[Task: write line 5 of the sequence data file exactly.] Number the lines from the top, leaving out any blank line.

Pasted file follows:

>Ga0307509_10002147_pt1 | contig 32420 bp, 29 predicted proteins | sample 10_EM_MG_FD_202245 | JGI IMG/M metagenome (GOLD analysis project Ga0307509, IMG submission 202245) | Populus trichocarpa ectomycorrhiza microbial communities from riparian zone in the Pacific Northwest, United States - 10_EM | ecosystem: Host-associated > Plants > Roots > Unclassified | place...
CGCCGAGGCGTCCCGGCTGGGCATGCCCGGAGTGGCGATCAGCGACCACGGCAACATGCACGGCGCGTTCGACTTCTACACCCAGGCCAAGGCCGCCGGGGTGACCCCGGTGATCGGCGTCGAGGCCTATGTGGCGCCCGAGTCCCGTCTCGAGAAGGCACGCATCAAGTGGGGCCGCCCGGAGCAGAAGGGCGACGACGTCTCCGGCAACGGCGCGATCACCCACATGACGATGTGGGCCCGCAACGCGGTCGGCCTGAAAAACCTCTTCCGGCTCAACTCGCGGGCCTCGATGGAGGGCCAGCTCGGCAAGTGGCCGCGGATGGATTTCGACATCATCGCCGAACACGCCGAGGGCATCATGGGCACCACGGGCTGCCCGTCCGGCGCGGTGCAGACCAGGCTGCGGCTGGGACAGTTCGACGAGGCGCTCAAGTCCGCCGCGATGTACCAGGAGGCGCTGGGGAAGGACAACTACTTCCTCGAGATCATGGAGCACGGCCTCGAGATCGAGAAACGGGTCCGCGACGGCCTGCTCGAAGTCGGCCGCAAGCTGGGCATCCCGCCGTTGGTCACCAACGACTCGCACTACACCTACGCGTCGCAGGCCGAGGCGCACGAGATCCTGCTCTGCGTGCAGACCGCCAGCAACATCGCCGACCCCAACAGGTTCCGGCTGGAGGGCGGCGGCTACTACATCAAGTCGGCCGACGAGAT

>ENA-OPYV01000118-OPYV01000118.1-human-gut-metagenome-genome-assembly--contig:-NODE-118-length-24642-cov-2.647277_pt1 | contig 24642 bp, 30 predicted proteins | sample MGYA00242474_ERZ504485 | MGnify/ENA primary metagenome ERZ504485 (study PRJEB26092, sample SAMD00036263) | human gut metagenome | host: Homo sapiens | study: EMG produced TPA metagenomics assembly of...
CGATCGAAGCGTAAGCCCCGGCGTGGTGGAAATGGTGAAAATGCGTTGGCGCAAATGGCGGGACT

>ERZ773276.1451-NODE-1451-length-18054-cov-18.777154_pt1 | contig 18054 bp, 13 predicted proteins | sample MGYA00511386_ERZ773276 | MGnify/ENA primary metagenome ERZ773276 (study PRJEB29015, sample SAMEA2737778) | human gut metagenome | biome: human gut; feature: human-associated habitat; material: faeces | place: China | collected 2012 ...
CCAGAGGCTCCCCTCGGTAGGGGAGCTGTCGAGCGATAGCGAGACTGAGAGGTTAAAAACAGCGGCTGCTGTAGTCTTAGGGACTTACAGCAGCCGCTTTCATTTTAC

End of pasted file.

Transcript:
>ERZ773276.1451-NODE-1451-length-18054-cov-18.777154_pt1 | contig 18054 bp, 13 predicted proteins | sample MGYA00511386_ERZ773276 | MGnify/ENA primary metagenome ERZ773276 (study PRJEB29015, sample SAMEA2737778) | human gut metagenome | biome: human gut; feature: human-associated habitat; material: faeces | place: China | collected 2012 ...